Studies in Newspaper and Periodical History: 1995 Annual

By Michael Harris ; Tom O'Malley | Go to book overview

selected events and meetings throughout the country that tended to show reformers in a positive light. The view from London was that the provincial press represented an echo of what was happening in the capital, albeit on occasions an impressive and resounding echo. Lord John Russell wrote in 1821: "What statesman can bear with unshaken nerves that voice which, beginning in the whispers of the metropolis, rises into the loud tone of defiance within the walls of parliament, and is then prolonged by means of the hundred mouths of the press until its innumerable echoes rebound from the shores of Cornwall and the mountains of Inverness?" 65

The evidence from Newcastle and Bristol suggests that rather than representing a mere echo, reform newspapers maintained an independent and self-sustaining agenda of their own and could possess considerable local influence.


NOTES
1
E.g., Blackwood's Edinburgh Magazine XXXVI ( 1834): 373-91; Fraser Magazine IV ( 1831): 127-42, 310-21; Edinburgh Review LXV ( 1837): 196-213.
2
A. Aspinall, The Circulation of Newspapers in the Early Nineteenth Century, Review of English Studies XXII ( 1946): 43.
3
Asa Briggs, "Press and Public in Early Nineteenth Century Birmingham," Dugdale Society Occasional Papers No. 8 ( Oxford, 1949); Derek Fraser, "The Nottingham Press 1800-1850," Transactions of the Thoroton Society (Nottingham, 1963), pp. 46-66; "The Press in Leicester c. 1790-1850," Transactions of the Leicestershire Archaeological and Historical Society 42 ( 1966-67): 53-75; Donald Read, Press and People ( London, 1961); "Reform Newspapers and Northern Opinion c. 1800-1848," Proceedings of the Leeds Phil. and Lit. Soc. VIII ( 1959): 301-14. The phrase quoted is taken from this latter article (p. 301). Exceptions to this general rule include Michael Murphy, Cambridge Newspapers and Opinion 1780-1850 ( Cambridge, 1977) and Maurice Milne, "Survival of the Fittest? Sunderland Newspapers in the Nineteenth Century," in The Victorian Periodical Press; Samplings and Soundings, ed. J. Shattock and M. Wolff ( London, 1982), pp. 193-223.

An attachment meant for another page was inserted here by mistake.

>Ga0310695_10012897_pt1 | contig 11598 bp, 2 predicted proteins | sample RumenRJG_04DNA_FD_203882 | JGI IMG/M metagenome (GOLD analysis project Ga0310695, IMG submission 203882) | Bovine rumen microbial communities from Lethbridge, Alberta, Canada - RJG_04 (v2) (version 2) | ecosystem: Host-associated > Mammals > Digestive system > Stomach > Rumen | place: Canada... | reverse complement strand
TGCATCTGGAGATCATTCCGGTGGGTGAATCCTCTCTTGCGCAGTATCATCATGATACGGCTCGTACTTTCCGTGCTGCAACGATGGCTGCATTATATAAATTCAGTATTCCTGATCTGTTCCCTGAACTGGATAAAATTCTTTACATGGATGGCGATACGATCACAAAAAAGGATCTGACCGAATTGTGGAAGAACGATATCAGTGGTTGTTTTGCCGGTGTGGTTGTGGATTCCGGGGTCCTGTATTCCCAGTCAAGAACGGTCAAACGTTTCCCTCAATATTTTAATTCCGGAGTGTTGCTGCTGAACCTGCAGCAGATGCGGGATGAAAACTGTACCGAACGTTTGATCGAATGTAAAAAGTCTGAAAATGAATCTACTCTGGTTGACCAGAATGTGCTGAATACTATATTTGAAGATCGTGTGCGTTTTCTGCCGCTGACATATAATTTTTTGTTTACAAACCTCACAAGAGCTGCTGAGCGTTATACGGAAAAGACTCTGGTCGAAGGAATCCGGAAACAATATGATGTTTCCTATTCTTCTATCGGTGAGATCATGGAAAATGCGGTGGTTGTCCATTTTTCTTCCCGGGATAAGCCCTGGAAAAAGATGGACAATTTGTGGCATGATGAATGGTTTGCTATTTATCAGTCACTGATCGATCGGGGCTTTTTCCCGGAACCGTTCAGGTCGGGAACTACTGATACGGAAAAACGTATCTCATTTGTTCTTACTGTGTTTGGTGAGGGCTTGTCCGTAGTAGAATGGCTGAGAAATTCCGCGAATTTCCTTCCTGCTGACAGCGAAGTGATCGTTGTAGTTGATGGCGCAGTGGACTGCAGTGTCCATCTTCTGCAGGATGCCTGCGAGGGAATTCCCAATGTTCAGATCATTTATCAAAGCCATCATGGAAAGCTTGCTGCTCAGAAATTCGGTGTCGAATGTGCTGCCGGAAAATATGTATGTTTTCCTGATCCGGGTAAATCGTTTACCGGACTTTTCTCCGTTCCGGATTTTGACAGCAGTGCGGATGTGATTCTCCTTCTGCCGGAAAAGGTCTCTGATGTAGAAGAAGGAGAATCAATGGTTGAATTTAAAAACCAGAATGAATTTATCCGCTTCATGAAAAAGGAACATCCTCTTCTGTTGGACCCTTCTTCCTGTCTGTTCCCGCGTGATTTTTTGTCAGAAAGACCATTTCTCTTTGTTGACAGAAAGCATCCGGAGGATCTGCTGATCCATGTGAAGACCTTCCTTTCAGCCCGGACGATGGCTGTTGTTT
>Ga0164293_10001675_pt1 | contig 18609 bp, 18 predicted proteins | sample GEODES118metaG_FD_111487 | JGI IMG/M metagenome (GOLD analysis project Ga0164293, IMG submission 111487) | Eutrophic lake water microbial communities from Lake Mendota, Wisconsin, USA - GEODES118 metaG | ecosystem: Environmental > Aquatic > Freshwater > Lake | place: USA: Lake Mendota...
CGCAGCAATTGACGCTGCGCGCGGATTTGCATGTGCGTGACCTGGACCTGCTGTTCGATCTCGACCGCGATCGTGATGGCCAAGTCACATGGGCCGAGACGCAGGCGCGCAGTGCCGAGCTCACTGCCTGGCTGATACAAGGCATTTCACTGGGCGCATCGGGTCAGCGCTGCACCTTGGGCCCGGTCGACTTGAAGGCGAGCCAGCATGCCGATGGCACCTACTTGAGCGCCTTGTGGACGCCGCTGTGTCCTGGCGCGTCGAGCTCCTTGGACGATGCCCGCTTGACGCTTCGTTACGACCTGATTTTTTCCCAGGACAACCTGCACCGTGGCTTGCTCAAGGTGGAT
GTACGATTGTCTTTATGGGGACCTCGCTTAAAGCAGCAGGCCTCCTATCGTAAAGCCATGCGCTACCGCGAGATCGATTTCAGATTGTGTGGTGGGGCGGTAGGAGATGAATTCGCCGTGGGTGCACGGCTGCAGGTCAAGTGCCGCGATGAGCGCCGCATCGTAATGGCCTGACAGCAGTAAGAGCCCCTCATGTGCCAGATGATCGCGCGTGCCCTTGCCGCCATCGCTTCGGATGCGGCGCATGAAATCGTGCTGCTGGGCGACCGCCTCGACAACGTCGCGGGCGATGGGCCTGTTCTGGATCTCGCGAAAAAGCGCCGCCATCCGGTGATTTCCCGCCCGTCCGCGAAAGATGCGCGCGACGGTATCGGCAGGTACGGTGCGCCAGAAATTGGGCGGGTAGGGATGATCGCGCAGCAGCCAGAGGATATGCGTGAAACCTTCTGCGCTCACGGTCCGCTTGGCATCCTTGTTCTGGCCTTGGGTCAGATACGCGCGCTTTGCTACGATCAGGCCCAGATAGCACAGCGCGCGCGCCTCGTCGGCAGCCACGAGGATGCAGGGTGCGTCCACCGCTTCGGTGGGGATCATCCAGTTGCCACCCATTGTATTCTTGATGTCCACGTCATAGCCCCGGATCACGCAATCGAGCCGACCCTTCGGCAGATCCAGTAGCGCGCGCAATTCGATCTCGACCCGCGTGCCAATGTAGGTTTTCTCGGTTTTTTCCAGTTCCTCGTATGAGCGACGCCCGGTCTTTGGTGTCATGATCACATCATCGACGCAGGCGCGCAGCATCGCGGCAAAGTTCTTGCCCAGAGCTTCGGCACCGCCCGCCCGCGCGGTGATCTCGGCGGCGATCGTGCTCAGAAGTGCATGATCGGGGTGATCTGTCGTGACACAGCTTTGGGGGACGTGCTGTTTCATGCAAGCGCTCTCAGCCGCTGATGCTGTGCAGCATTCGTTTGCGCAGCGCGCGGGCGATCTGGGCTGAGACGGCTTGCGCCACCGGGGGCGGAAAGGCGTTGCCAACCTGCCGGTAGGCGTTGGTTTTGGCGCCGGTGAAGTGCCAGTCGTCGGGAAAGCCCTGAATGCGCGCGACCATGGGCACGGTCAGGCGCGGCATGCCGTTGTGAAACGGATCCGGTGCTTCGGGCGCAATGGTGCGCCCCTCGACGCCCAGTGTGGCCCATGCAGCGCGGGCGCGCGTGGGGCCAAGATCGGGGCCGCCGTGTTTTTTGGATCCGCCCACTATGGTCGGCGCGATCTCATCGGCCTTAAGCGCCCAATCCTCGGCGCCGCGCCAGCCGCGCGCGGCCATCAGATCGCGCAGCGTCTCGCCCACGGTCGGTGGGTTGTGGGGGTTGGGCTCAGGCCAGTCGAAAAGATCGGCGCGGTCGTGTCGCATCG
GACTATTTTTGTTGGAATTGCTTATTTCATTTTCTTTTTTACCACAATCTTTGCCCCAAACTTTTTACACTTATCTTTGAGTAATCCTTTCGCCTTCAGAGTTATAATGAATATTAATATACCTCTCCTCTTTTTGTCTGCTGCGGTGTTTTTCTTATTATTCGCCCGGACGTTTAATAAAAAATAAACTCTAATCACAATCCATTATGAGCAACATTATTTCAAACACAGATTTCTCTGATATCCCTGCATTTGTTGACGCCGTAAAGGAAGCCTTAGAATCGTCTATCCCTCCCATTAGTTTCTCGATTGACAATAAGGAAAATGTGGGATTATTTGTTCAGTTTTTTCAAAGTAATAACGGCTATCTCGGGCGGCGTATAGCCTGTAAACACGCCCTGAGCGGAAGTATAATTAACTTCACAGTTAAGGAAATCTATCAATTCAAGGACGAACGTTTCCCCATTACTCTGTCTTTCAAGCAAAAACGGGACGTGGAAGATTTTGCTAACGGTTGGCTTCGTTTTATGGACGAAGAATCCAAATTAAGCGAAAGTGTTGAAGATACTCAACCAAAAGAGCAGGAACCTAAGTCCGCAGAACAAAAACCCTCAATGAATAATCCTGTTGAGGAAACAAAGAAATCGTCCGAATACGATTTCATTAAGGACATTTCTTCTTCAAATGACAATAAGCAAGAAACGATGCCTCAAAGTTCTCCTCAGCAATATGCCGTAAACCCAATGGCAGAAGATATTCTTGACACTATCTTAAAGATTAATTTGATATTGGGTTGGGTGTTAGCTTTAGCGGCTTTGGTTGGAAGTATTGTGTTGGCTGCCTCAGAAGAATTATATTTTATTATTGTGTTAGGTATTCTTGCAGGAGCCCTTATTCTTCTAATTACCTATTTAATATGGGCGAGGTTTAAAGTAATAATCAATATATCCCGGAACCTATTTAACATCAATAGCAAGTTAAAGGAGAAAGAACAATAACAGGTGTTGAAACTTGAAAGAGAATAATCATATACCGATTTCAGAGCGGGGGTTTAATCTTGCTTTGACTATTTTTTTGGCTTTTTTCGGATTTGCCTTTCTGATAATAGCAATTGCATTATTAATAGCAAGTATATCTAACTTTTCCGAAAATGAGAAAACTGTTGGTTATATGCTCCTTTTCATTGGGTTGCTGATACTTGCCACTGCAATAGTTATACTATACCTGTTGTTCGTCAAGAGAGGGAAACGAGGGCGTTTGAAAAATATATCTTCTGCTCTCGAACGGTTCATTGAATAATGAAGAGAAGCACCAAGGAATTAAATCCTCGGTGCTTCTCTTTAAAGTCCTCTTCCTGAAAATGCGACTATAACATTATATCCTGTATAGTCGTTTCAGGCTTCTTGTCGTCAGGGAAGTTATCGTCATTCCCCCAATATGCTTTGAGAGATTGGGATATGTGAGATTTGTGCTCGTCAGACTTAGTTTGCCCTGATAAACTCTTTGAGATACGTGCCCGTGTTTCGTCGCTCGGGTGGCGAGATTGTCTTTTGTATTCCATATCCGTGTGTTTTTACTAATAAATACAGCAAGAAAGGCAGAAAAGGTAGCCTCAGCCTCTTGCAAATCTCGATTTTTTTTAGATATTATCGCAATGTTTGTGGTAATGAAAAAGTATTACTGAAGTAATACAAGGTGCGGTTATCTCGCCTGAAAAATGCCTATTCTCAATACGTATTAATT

4
Cf. A. E. Musson, "Newspaper Printing in the Industrial Revolution," Economic History Review X ( 1957-58): 411-26.
5
"The Journals of the Provinces," New Monthly Magazine XLVIII ( 1836): 142.
6
I. Asquith, "The Whig Party and the Press in the Early Nineteenth Century," Bulletin of the Institute of Historical Research XLIX ( 1976): 283.
7
Liverpool Mercury, 3 June 1814.
8
Morning Chronicle, 8 March 1812; Read, Press and People; Edward Baines Jr. , The Life of Edward Baines ( 1859), p. 36.
9
Cobbett's Political Register, April 1809; L. Horner, ed., Correspondence of Francis Horner, 2 vols. ( London, 1853), pp. ii, 17, Letter to Lord Webb Seymour, 3 Jan. 1810.

-64-

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